Does alcohol keep arteries young? This is behind the myth

  • Cardiovascular disease as the most common cause of death
  • Here’s how arteries change with age
  • She studies: Positive influence of alcohol on hardening of the arteries
  • Physical and psychological consequences from alcohol
  • You can do it for keep your arteries very young

“Here’s How Alcohol Can Protect You From A Heart Attack”, with this and other similar phrases, headlines the media again and again when it comes to scientific findings on the effect of alcohol. More recently, American scientists from the National Institute on Aging in Baltimore have come to the conclusion that a glass of wine a day slows down the aging of the arteries. It would be nice to believe that, because alcohol is the ultimate stimulant after all. Cardiovascular disease is the most common cause of death in Germany. About 30-40% of all adults in Germany have high blood pressure. The results of the aforementioned study sound paradoxical when we consider that it is recommended to minimize alcohol consumption to combat high blood pressure. So what’s the point of the thesis Does alcohol really keep arteries young?

This is what happens to the arteries with age

If you want to know, you should first take a look at what young arteries actually are and how our cardiovascular system changes as we age. Heart muscle tissue gradually remodels over the course of life. Due to the increase in connective tissue, the heart is no longer able to beat as fast as in younger people. Arteries begin to change around age 30. His elasticity decreases. Atherosclerosis develops, that is, a narrowing of blood vessels. For some it is stronger and for others it is weaker. Result of impaired heart muscle tissue and less elastic arteries: physical performance decreases.

Various studios already have one preventive effect of alcohol on cardiovascular diseases shown. But how and why can alcohol keep arteries young? That’s what researchers at the National Institute on Aging in Baltimore wondered. To determine the degree of hardening of the arterial walls, they used ultrasound to determine the diameter of the carotid artery and also measured the blood pressure of the test subjects.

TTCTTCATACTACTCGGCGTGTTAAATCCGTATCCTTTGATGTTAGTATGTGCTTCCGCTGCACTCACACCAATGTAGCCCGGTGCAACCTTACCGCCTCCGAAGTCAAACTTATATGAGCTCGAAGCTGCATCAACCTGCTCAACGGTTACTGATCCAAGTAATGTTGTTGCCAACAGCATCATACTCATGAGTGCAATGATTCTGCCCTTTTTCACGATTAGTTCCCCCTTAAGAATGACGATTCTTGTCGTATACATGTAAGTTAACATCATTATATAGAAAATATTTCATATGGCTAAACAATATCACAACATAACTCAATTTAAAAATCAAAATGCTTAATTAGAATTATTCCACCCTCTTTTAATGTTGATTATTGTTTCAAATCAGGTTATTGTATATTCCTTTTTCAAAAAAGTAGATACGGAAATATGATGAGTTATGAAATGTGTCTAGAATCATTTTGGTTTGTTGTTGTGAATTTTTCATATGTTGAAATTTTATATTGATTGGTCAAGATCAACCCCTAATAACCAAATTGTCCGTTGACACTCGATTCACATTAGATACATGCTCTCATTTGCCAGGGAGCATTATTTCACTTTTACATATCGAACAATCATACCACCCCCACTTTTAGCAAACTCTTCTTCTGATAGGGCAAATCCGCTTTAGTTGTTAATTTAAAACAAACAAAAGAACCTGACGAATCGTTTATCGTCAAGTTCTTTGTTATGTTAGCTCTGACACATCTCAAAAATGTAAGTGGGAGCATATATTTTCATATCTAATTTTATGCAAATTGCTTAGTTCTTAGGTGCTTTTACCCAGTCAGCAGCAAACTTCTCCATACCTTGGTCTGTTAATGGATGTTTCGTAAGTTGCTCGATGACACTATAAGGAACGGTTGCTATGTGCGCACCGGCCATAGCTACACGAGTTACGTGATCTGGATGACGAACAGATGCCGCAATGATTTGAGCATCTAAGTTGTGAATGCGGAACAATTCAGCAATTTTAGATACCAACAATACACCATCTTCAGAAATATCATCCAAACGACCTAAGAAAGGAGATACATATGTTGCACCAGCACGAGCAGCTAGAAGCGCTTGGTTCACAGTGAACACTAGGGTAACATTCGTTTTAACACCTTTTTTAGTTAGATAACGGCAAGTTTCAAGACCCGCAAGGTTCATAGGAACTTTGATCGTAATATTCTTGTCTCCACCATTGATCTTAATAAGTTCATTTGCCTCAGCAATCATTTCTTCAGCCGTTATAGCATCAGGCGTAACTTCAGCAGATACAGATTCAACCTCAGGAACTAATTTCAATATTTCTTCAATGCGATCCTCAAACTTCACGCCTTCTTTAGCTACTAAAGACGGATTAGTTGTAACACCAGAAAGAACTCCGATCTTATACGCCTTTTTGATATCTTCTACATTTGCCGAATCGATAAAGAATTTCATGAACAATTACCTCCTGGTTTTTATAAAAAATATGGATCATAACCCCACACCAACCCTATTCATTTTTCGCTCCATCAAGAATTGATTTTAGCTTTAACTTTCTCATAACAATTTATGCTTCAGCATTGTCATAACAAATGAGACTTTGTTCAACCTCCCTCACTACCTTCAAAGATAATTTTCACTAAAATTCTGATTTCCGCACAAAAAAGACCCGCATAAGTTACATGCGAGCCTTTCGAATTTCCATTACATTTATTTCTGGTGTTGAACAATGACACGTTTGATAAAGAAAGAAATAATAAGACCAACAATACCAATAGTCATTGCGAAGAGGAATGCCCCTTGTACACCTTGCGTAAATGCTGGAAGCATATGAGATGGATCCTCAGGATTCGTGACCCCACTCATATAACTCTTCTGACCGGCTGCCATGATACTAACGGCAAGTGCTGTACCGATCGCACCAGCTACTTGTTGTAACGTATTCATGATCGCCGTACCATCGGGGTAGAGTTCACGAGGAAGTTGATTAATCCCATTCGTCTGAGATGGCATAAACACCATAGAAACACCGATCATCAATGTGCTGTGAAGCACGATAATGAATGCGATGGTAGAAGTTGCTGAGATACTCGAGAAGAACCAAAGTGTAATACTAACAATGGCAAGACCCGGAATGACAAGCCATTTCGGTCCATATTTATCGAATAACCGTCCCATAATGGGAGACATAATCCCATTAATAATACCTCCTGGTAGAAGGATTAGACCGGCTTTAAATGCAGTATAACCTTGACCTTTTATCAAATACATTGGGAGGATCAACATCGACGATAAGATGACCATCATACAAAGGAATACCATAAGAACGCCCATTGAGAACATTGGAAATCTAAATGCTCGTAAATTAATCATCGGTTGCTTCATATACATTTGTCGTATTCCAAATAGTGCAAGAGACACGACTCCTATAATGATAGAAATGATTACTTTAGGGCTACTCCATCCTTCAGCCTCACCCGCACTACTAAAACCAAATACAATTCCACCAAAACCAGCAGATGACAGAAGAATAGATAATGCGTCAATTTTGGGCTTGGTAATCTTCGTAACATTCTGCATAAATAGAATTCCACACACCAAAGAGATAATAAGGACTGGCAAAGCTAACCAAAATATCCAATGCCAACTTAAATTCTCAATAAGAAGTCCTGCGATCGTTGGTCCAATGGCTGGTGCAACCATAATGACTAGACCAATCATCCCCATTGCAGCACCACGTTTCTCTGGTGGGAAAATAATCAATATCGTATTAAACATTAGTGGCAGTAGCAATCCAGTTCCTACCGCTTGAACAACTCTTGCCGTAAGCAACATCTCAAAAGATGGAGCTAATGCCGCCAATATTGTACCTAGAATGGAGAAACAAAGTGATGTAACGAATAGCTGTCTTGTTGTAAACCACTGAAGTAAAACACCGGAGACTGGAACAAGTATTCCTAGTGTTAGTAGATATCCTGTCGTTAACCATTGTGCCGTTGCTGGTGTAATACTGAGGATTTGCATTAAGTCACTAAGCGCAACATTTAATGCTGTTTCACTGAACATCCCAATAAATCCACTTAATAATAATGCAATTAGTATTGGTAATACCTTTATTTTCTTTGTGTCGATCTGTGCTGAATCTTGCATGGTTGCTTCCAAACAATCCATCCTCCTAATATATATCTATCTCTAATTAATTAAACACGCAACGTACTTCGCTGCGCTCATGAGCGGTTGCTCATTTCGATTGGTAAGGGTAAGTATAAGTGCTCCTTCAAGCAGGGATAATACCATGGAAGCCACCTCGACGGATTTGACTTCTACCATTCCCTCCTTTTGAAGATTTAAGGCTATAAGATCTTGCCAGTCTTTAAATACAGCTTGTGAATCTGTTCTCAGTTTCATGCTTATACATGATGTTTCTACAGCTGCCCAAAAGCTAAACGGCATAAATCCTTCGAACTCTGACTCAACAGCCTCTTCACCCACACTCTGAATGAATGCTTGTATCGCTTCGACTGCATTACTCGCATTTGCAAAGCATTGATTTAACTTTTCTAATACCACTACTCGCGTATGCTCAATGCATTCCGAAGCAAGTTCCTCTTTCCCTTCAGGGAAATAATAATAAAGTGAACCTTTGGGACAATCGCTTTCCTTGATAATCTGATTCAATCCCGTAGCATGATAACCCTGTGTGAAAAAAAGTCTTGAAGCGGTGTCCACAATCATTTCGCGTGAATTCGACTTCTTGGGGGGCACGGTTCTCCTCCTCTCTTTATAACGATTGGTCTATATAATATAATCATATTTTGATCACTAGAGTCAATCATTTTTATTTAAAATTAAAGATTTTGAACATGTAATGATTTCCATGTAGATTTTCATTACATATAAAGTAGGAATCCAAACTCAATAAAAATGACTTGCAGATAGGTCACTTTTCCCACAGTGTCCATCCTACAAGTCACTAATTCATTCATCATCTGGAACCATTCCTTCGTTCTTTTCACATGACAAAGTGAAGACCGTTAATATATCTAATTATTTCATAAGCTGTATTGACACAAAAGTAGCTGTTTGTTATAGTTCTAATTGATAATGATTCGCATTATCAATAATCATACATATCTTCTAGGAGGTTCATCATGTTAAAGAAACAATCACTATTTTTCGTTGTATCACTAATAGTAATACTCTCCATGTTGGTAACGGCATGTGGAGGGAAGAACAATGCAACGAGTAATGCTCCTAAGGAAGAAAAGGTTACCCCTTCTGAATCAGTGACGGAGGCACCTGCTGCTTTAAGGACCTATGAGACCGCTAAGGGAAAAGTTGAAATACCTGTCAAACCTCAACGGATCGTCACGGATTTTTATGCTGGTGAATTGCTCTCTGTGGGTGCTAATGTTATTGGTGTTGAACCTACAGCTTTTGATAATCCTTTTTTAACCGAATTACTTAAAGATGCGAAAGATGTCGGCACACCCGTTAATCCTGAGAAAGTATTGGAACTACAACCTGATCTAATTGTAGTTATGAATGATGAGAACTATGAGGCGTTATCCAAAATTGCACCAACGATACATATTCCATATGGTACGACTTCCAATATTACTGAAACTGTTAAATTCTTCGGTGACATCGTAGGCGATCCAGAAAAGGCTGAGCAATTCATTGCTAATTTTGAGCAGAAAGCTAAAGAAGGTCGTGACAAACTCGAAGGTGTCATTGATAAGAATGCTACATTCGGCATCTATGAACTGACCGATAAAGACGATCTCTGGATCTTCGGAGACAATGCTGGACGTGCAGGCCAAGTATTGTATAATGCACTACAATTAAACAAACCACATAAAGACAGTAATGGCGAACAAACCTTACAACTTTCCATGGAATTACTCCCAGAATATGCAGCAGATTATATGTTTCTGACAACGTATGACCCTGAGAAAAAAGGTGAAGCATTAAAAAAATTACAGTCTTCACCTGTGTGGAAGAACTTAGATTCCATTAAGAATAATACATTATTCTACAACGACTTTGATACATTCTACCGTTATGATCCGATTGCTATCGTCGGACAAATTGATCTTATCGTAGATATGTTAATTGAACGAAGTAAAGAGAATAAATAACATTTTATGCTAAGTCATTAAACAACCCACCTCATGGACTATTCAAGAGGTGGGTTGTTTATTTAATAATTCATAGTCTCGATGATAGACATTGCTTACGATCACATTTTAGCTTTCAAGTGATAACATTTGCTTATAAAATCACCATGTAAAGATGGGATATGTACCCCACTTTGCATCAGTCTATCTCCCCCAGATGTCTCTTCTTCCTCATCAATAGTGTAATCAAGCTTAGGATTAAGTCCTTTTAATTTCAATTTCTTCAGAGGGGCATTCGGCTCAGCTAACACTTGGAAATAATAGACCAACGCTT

In the She studies A total of 563 people, aged between 20 and 90, participated. Participants were divided into four groups based on the extent of their alcohol consumption: a group with people who don’t drink at all, a group with casual drinkers, moderate drinkers, and heavy drinkers.

Alcohol keeps you fit: just a myth or true?

The result of the study: regardless of age group, moderate alcohol users had the greatest elasticity in their arteries. So, if you drank one to ten glasses of wine or the same amount of other alcohol per week, you were better equipped to prevent hardening of the arteries. This is arterial hardening increased with age in all participants, but less with moderate alcohol consumption than without consumption or heavy drinkers.

So does drinking alcohol help protect against cardiovascular disease? Despite the study’s positive results, scientists advise against drawing conclusions too quickly. Anyone considering increasing their alcohol consumption should definitely discuss this with a doctor. The study only shows correlations. Ultimately, it is not possible to prove whether alcohol is the real cause of better health or a longer life. Alcohol cannot only negatively affect people’s perception and behavior. Doctors agree too Alcohol damages mucosal cells and is even carcinogenic. The consequences of alcohol consumption can also be liver dysfunction and mental disorders.

Conclusion: Does Alcohol Keep Arteries Young? There is at least some truth in the myth. According to the study, alcohol has a positive effect on the elasticity of blood vessel walls. A glass of wine a day delays the hardening of the arteries that occurs with age. But if you really want to keep your arteries in shape, you should do better resort to other measures. These include one Low-fat diet with lots of fruit and vegetables no nicotineenough movement and a healthy one Balance between work and private life and finally (only) moderate alcohol consumption.

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